How to succeed with Doughnut Charts in Excel

Doughnut charts can be a perfect tool to visualize results or percentage of achieved goals.
The charts can be a bit complicated to put together if you have not done it before, however, they are simpler than you think and have been appreciated the times I have implemented them in management presentations.

This post includes an sample file, you’ll find it in the end

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What is a doughnut chart?

A doughnut chart is a chart designed so that 100% of something corresponds to the entire doughnut. If you insert the result that has been achieved, let’s say 75%, you will see very clearly where you stand against the plan
 it can not be clearer than that.đŸ€“

A doughnut chart can be made in several advanced ways with certain visual benefits, as well as in a simple way where you still get the most essential information.

The benefits of doughnut charts are:

  • Provides a clear picture of the achieved results
  • Visually appealing in a presentation
  • Usually leads to good meeting discussions

The disadvantages are:

  • If you want an advanced version, it takes some time
  • Takes up space in a presentation
  • Gives limited information

When do I use doughnut charts?

I consider doughnut charts to be suitable for the following reporting:

  • Turnover
  • Profitability measures
  • Follow-up of strategic initiatives
  • Project follow-ups

In my experience, doughnut charts are most useful for presentations at, for example, Town hall meetings or for management and the board. Doughnut charts provide a very visual impression while giving limited information. Thus, they are useful if you want to point out something very important such as an achieved goal or to start an important discussion.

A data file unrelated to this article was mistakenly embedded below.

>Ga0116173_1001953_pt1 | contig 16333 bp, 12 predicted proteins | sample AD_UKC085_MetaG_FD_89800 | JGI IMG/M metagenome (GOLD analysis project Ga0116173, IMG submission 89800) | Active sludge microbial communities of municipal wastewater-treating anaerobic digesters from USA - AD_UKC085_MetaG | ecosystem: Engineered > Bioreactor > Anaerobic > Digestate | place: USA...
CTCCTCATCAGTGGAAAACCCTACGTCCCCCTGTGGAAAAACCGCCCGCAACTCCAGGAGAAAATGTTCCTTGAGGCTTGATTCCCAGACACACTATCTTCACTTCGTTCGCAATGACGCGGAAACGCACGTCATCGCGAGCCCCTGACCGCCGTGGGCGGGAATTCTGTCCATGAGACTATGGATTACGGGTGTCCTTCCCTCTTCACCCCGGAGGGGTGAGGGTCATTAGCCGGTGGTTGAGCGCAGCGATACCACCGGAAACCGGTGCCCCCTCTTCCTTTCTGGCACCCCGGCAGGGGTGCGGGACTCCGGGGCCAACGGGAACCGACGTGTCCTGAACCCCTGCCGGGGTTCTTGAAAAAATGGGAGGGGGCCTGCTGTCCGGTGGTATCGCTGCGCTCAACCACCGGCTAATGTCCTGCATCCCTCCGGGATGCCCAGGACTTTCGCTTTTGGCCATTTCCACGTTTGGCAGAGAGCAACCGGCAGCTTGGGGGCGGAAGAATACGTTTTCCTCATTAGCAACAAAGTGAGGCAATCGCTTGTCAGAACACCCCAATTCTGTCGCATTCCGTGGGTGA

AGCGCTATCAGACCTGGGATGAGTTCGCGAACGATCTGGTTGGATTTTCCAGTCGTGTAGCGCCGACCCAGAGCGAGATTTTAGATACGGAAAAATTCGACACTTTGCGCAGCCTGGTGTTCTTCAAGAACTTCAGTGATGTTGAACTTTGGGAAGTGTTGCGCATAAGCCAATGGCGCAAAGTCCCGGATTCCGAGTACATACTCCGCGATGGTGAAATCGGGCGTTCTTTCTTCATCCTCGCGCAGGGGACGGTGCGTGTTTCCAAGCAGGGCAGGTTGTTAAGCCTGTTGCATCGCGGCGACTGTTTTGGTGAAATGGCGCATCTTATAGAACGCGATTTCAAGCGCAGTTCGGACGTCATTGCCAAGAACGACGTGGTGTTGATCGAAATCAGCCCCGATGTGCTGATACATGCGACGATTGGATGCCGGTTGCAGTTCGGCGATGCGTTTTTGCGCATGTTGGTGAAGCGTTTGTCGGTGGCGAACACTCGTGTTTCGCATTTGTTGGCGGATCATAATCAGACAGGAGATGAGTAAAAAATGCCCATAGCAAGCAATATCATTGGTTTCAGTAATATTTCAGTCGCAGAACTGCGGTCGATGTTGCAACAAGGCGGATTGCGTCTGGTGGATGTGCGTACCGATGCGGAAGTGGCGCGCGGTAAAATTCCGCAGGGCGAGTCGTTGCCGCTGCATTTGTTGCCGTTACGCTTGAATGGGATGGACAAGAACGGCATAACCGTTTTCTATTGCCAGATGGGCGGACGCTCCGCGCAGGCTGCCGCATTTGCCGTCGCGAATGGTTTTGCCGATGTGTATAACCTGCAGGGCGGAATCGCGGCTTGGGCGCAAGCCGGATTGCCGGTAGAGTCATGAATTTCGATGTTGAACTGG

How to put together a simple doughnut chart?

Use the following steps:

  1. Go to “Insert”
pie chart and then select doughnut chart.
  2. Insert the actual result and the delta between budget and actuals
  3. The completed percentage is entered manually by creating a text box
  4. Calculate the percentage (in cell E3 in below picture)
  5. Then, in the formula bar, write = E3 and…enter

Variants

Below you see a couple of doughnut charts that take a little longer to put together. For the first one you need to work a bit with formatting of the fill and in the second case you need to add another data series to obtain the sections.

If you are persevering, you can experiment with the charts so that you get the best possible end product. If the result is over 100% … what does it look like then ?? I tested for a while and worked out the variant below where the chart is divided into 5 parts;

  1. actual result (if the actual is less than budget)
  2. delta (if the result is less than budget)
  3. delta (if the result is greater than budget)
  4. budget (which equals 180% of the chart)
  5. other part (for the chart to be 360%)

Pretty nice right? The budget is SEK 500,000 and in the first variant you have SEK 100,000 as a negative delta and in the second case you have reached over the budget with SEK 75,000. I also managed to make the green fill become darker over 50% achievement. Learning doughnut charts takes some time but when you master them it can be really presentable in a PPT presentation
🙂

See below for a sample file with the charts above so you can test and see how all variants in this post work:

Next post

In this post I have presented doughnut charts and how to use them plus a sample file. In the next post I will show how and when I use pivot tables.

Feel free to connect with me on Linkedin and go to LearnesyÂŽs website for more information.

Carl Stiller in collaboration with Learnesy

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